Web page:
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Impaired de novo choline synthesis explains why phosphatidylethanolamine N-methyltransferase-deficient mice are protected from diet-induced obesity Open Access
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Jacobs, René L.
Koonen, Debby P. Y.
Peake, David A.
Proctor, Spencer D.
Kennedy, Brian P.
Dyck, Jason R. B.
Vance, Dennis E.
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Phosphatidylcholine (PC) is synthesized from choline via the CDP-choline pathway. Liver cells can also synthesize PC via the sequential methylation of phosphatidylethanolamine, catalyzed by phosphatidylethanolamine N-methyltransferase (PEMT). The current study investigates whether or not hepatic PC biosynthesis is linked to diet-induced obesity. Pemt+/+ mice fed a high fat diet for 10 weeks increased in body mass by 60% and displayed insulin resistance, whereas Pemt−/− mice did not. Compared with Pemt+/+ mice, Pemt−/− mice had increased energy expenditure and maintained normal peripheral insulin sensitivity; however, they developed hepatomegaly and steatosis. In contrast, mice with impaired biosynthesis of PC via the CDP-choline pathway in liver became obese when fed a high fat diet. We, therefore, hypothesized that insufficient choline, rather than decreased hepatic phosphatidylcholine, was responsible for the lack of weight gain in Pemt−/− mice despite the presence of 1.3 g of choline/kg high fat diet. Supplementation with an additional 2.7 g of choline (but not betaine)/kg of diet normalized energy metabolism, weight gain, and insulin resistance in high fat diet-fed Pemt−/− mice. Furthermore, Pemt+/+ mice that were fed a choline-deficient diet had increased oxygen consumption, had improved glucose tolerance, and gained less weight. Thus, de novo synthesis of choline via PEMT has a previously unappreciated role in regulating whole body energy metabolism.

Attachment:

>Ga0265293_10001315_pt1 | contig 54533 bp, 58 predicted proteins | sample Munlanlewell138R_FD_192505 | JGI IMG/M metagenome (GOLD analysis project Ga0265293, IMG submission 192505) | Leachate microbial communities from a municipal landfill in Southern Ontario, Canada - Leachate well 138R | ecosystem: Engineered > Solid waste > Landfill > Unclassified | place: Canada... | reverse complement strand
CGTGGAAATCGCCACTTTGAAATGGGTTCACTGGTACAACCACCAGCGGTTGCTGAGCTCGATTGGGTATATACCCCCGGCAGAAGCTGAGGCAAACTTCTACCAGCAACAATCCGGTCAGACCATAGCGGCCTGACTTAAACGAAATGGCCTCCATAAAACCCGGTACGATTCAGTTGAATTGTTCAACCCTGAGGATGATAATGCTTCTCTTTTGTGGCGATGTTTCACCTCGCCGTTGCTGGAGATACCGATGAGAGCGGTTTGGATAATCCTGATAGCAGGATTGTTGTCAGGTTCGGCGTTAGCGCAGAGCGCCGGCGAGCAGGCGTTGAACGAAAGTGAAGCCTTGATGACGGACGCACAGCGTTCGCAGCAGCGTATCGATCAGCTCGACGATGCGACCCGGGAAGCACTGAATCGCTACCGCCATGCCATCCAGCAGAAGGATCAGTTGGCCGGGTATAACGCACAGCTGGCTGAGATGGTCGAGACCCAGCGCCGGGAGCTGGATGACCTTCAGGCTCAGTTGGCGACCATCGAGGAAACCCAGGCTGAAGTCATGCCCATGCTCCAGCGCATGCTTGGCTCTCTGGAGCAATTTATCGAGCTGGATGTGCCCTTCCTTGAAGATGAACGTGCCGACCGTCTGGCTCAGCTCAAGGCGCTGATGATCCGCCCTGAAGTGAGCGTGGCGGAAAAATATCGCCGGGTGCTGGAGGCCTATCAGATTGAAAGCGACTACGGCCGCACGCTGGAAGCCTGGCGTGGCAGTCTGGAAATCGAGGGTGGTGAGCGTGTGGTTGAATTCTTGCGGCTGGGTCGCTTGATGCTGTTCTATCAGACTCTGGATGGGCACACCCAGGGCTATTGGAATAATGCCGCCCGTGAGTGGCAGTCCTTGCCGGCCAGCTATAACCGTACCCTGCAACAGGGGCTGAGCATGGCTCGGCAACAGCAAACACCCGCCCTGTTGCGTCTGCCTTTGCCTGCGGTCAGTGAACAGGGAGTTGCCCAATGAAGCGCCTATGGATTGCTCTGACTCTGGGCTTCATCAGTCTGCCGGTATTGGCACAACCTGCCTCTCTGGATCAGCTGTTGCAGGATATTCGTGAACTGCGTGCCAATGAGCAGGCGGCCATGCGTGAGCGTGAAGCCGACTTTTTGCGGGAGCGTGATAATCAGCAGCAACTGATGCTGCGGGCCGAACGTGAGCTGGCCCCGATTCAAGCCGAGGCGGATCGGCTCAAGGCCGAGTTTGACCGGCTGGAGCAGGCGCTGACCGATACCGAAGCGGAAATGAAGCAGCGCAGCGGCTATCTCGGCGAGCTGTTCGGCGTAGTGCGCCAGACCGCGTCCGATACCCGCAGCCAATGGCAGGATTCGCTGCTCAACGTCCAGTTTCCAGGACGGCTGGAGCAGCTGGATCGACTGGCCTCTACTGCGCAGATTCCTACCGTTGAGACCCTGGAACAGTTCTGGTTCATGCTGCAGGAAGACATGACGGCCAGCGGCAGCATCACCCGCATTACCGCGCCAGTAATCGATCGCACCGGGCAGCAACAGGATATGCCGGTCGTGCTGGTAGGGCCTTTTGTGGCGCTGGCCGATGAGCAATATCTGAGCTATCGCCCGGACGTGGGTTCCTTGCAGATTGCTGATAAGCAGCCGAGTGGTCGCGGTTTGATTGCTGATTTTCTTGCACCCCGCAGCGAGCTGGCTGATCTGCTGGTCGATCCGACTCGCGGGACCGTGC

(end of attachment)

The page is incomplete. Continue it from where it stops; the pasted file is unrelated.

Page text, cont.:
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- © 2010 by The American Society for Biochemistry and Molecular Biology, Inc.
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Jacobs, R. L., Zhao, Y., Koonen, D. P. Y., Sletten, T., Su, B., Lingrell, S., Cao, G., Peake, D. A., Kuo, M. S., Proctor, S. D., Kennedy, B. P., Dyck, J. R. B., & Vance, D. E. (2010). Impaired de novo choline synthesis explains why phosphatidylethanolamine N-methyltransferase-deficient mice are protected from diet-induced obesity. Journal of Biological Chemistry, 285(29), 22403-22413. http://dx.doi.org/10.1074/jbc.M110.108514
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